Terrific Trailers: These units travel in style by showcasing Scouting on the road

Whether you use a vehicle wrap or a few buckets of paint, decorating your unit’s equipment trailer is a great way to advertise your unit … and Scouting. We asked Scouters to share their wheeled wonders. Visit go.scoutingmagazine.org/showandtell to send us yours.

You can also show us other ways you make Scouting shine through the online submission form or by emailing us at scoutingmag@gmail.com or via social media using #ScoutingShowandTell

Simple and safe

The borough of Wood-Ridge, N.J., allows Troop 181 to store its trailer in the town’s department of public works lot to keep it safe. The trailer features an American flag and Scouting logo.

“It’s not fancy, but we’re proud of it,” Scoutmaster John Marasciulo says.

Words matter

Scouts of Troop 48 in Germantown, Tenn., provided input for their trailer’s design. A graphic artist took their suggestions and created this design, complete with a tagline, “Get on the Right Trail.” Words from the Scout Law make up the blue background, which also features silhouettes of Scouts doing cool activities.

“Well worth the money for her effort,” Scoutmaster Brian Issing says.

Through the ranks

At his first summer camp, Scoutmaster Trevor Kinley concocted this design for Troop 12 of Montgomery, Ill. One side shows the Scouts BSA ranks from Scout through Life, along with the chartering organization’s name and city. The back lists the troop’s Eagle Scouts with a picture of the Eagle Scout emblem.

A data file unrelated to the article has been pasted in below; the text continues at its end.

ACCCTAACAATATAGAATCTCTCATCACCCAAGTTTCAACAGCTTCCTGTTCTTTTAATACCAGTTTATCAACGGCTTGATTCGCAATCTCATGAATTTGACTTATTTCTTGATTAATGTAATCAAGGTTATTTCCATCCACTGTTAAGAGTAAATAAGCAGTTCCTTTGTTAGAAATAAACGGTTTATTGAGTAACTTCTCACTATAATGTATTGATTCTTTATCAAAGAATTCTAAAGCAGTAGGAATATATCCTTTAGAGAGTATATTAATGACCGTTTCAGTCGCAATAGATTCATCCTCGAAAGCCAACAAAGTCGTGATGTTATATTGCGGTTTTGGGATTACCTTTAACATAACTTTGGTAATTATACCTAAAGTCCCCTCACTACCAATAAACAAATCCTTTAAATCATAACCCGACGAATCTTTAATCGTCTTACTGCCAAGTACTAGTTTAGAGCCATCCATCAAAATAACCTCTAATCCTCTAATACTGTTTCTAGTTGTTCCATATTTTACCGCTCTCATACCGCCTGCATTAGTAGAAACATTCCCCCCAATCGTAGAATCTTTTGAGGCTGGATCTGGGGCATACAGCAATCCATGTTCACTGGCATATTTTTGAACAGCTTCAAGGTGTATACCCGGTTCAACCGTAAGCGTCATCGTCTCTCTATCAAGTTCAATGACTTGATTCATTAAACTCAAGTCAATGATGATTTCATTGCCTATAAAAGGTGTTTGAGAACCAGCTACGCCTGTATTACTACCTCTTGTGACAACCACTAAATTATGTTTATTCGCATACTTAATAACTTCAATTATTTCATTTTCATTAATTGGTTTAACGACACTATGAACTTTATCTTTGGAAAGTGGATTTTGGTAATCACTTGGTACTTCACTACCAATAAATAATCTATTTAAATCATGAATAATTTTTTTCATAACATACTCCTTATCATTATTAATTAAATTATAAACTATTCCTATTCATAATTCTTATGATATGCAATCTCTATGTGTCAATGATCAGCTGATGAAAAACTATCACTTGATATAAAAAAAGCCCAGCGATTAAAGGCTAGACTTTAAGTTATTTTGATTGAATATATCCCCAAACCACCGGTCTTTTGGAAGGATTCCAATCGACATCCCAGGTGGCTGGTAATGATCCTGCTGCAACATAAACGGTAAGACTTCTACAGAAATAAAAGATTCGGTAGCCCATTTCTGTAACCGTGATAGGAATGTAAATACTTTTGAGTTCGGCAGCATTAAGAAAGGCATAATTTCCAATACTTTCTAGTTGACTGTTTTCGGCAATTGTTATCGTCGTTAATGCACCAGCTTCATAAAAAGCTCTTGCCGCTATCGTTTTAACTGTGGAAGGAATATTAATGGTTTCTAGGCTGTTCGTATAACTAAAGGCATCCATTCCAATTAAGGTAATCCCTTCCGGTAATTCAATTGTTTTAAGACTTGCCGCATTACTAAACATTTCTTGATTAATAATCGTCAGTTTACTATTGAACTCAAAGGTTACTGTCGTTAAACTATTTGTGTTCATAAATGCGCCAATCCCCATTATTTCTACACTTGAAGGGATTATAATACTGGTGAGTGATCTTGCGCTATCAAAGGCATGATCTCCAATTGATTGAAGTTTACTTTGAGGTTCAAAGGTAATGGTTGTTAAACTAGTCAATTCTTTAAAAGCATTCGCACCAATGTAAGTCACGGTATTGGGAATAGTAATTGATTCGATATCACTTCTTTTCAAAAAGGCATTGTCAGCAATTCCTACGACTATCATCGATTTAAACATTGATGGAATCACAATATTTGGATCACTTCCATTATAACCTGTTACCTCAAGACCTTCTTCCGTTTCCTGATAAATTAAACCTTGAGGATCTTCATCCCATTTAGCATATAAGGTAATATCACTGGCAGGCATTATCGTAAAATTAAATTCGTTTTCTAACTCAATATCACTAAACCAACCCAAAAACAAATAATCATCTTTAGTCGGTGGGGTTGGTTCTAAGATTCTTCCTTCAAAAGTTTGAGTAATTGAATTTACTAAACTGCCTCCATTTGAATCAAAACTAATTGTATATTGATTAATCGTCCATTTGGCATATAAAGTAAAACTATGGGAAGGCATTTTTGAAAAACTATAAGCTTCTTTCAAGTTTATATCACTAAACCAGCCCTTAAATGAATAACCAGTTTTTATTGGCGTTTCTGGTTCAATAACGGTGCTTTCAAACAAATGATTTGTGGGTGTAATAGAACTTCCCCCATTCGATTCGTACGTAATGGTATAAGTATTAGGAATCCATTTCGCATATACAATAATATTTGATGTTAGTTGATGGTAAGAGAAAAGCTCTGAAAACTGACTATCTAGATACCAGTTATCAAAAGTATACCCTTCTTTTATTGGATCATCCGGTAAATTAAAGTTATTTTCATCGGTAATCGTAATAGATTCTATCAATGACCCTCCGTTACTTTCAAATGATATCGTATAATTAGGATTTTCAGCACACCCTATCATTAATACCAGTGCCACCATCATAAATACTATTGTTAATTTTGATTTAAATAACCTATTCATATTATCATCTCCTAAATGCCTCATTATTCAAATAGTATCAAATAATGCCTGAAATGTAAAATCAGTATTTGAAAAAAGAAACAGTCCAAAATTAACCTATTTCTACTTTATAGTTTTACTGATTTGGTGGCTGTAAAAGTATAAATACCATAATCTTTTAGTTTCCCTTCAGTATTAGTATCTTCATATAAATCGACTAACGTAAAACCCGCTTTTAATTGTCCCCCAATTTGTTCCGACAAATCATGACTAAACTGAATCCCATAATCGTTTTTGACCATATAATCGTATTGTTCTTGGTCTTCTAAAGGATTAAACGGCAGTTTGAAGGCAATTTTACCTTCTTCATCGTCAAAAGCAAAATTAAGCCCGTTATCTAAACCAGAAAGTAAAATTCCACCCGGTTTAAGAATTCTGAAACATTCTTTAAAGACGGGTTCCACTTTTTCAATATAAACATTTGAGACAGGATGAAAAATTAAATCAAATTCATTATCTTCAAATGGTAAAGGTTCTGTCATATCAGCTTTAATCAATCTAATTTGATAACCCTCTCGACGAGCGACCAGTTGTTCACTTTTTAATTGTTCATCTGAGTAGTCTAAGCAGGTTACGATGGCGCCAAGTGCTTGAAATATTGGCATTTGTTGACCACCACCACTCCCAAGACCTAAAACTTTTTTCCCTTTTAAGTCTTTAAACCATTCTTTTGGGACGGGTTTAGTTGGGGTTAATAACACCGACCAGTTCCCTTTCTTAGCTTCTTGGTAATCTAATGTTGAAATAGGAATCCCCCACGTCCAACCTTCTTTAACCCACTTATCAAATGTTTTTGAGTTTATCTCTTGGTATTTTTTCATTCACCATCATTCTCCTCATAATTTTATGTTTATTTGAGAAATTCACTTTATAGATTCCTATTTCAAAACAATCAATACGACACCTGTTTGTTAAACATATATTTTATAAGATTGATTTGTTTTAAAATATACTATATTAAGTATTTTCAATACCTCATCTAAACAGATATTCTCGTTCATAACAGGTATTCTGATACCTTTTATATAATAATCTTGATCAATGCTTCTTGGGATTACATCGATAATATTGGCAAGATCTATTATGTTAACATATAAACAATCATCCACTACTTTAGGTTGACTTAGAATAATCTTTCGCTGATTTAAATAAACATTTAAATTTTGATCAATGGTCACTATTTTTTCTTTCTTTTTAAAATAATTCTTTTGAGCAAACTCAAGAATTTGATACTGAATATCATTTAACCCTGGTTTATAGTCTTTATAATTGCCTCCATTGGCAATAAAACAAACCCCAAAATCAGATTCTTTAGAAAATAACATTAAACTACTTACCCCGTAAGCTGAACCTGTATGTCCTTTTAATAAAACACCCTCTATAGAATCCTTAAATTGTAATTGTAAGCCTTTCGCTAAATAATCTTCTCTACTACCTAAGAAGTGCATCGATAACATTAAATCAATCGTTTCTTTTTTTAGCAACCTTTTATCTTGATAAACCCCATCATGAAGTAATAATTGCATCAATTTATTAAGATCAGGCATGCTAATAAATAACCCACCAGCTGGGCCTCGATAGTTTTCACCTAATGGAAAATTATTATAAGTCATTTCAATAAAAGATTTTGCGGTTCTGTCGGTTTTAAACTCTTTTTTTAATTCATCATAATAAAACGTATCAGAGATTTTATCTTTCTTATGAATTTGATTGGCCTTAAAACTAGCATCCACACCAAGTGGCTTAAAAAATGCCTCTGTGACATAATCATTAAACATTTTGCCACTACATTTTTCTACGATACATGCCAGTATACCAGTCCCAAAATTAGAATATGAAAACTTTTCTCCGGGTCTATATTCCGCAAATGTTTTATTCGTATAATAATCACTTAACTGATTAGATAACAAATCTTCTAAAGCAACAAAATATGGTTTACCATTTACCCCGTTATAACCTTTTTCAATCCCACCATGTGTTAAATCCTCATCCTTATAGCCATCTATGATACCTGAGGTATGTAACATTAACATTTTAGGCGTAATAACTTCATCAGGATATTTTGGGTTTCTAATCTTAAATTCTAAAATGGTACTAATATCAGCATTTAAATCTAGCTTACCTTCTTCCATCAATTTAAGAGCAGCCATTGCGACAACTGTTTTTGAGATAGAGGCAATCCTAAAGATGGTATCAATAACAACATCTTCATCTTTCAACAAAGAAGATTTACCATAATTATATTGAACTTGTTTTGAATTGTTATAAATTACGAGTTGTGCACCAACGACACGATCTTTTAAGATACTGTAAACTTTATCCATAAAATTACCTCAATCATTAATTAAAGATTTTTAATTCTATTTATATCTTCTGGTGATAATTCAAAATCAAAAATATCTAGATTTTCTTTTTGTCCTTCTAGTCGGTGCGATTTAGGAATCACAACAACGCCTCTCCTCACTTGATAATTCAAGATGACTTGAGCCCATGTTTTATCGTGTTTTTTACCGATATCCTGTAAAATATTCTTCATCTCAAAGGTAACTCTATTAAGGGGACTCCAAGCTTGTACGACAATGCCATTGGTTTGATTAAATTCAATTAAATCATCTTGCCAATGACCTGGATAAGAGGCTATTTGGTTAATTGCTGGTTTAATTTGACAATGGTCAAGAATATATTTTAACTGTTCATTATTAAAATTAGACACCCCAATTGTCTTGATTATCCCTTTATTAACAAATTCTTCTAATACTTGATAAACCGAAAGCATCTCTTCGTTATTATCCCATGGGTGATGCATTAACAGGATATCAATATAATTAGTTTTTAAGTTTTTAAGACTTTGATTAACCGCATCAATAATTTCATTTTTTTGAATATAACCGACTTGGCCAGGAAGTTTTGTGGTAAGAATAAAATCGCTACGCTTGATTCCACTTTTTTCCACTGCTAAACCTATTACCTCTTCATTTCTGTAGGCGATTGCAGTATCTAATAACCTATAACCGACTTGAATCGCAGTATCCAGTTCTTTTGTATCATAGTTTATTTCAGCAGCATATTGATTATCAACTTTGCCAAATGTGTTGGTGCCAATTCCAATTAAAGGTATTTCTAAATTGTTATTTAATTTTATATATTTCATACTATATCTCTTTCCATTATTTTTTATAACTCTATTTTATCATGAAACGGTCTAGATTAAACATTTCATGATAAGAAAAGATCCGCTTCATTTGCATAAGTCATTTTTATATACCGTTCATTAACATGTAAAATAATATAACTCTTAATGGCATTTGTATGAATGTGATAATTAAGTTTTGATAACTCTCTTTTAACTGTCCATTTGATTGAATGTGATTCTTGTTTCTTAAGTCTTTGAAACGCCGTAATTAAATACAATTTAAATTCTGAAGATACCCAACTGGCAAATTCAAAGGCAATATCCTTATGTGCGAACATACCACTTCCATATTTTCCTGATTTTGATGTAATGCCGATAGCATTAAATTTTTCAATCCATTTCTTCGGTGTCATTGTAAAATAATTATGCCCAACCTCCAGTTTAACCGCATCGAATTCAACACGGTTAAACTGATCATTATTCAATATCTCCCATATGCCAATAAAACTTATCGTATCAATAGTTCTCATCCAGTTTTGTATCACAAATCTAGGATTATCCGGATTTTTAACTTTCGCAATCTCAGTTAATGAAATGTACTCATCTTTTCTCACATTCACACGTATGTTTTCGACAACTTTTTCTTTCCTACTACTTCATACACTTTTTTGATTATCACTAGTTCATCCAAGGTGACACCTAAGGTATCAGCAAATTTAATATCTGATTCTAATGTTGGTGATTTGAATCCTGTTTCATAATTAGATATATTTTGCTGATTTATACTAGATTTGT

Converted camper

The Scouts and adults of Troop 12 in Leominster, Mass., stripped a camper down to the frame, painted it and replaced the axle. They installed part of an old telephone utility truck to the frame so they could have built-in compartments for equipment.

“Each compartment contains a specific type of gear,” Scoutmaster Eric Mabie says. “We have one compartment just for tents; one for tools, axes, saws; another for lanterns; one for pots and pans. Each compartment has a picture of everything that’s supposed to be in it and how it’s to be organized. It makes finding things quick and easy.”

Other areas on the trailer have room for patrol boxes, tables, firewood, fishing poles, propane tanks and personal gear.

That’s a wrap

A former committee chair designed this wrap for the trailer belonging to Troop 77 of DeWitt, Mich., Scoutmaster Joel Wilkins Sr. says. The red, white and blue wrap is decorated with map contour lines, and one side highlights the troop’s website address and the tagline: “Prepared. For Life.” The other side lists the troop’s Eagle Scouts, while the back notes the troop’s sponsors, the local Lions and Lionesses clubs.

Stay Secure

Trailer theft happens. Here are a few tips for warding off potential thieves:

  • Purchase a wheel lock.
  • Block the rear doors by parking the trailer against a wall or some other permanent structure.
  • Don’t store any gear inside overnight. 􏰁Park in a well-lit area or at the home of an adult leader.
  • Ask your local police department if they’ll let you store the trailer with them.
  • Paint your trailer so it’s easily identifiable.
  • Get your trailer and its contents insured.

Visit go.scoutingmagazine.org/podcast for more tips on keeping your unit’s gear safe and secure.


Photos courtesy of the Scout units.

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